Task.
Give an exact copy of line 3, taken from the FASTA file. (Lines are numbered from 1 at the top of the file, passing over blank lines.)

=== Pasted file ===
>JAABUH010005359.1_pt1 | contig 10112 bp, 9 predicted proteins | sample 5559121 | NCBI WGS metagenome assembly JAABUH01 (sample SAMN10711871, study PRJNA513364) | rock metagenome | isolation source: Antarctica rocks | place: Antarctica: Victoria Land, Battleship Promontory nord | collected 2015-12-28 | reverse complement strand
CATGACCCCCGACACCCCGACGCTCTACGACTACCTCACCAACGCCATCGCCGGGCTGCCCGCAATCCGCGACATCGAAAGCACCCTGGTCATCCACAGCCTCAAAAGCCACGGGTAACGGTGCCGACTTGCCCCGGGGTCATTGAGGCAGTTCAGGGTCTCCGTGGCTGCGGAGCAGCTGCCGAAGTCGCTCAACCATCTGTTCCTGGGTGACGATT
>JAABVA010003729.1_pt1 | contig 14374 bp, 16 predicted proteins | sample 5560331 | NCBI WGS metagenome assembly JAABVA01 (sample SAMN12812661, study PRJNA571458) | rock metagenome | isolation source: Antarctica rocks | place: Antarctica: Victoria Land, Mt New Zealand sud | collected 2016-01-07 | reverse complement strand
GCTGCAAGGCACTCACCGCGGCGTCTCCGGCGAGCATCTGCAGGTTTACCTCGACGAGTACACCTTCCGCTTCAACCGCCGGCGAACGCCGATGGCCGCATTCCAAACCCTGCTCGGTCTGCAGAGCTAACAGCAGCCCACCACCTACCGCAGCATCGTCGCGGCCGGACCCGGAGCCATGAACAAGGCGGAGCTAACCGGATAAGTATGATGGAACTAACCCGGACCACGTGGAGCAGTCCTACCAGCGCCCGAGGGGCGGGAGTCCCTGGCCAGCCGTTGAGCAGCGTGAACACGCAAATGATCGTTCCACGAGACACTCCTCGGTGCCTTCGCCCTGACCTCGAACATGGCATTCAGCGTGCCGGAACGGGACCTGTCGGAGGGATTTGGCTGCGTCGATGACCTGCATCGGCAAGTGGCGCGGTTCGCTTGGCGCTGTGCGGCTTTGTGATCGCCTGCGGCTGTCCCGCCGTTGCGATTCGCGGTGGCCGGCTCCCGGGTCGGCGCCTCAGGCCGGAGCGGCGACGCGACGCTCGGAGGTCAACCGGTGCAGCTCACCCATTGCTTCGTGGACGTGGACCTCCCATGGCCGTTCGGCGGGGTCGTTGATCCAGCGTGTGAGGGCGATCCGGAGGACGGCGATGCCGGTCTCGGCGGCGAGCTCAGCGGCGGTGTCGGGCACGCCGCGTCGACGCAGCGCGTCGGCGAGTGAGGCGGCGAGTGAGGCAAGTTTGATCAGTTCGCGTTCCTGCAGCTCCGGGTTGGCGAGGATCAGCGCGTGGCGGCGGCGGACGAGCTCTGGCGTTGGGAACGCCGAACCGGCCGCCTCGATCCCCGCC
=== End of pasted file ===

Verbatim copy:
>JAABVA010003729.1_pt1 | contig 14374 bp, 16 predicted proteins | sample 5560331 | NCBI WGS metagenome assembly JAABVA01 (sample SAMN12812661, study PRJNA571458) | rock metagenome | isolation source: Antarctica rocks | place: Antarctica: Victoria Land, Mt New Zealand sud | collected 2016-01-07 | reverse complement strand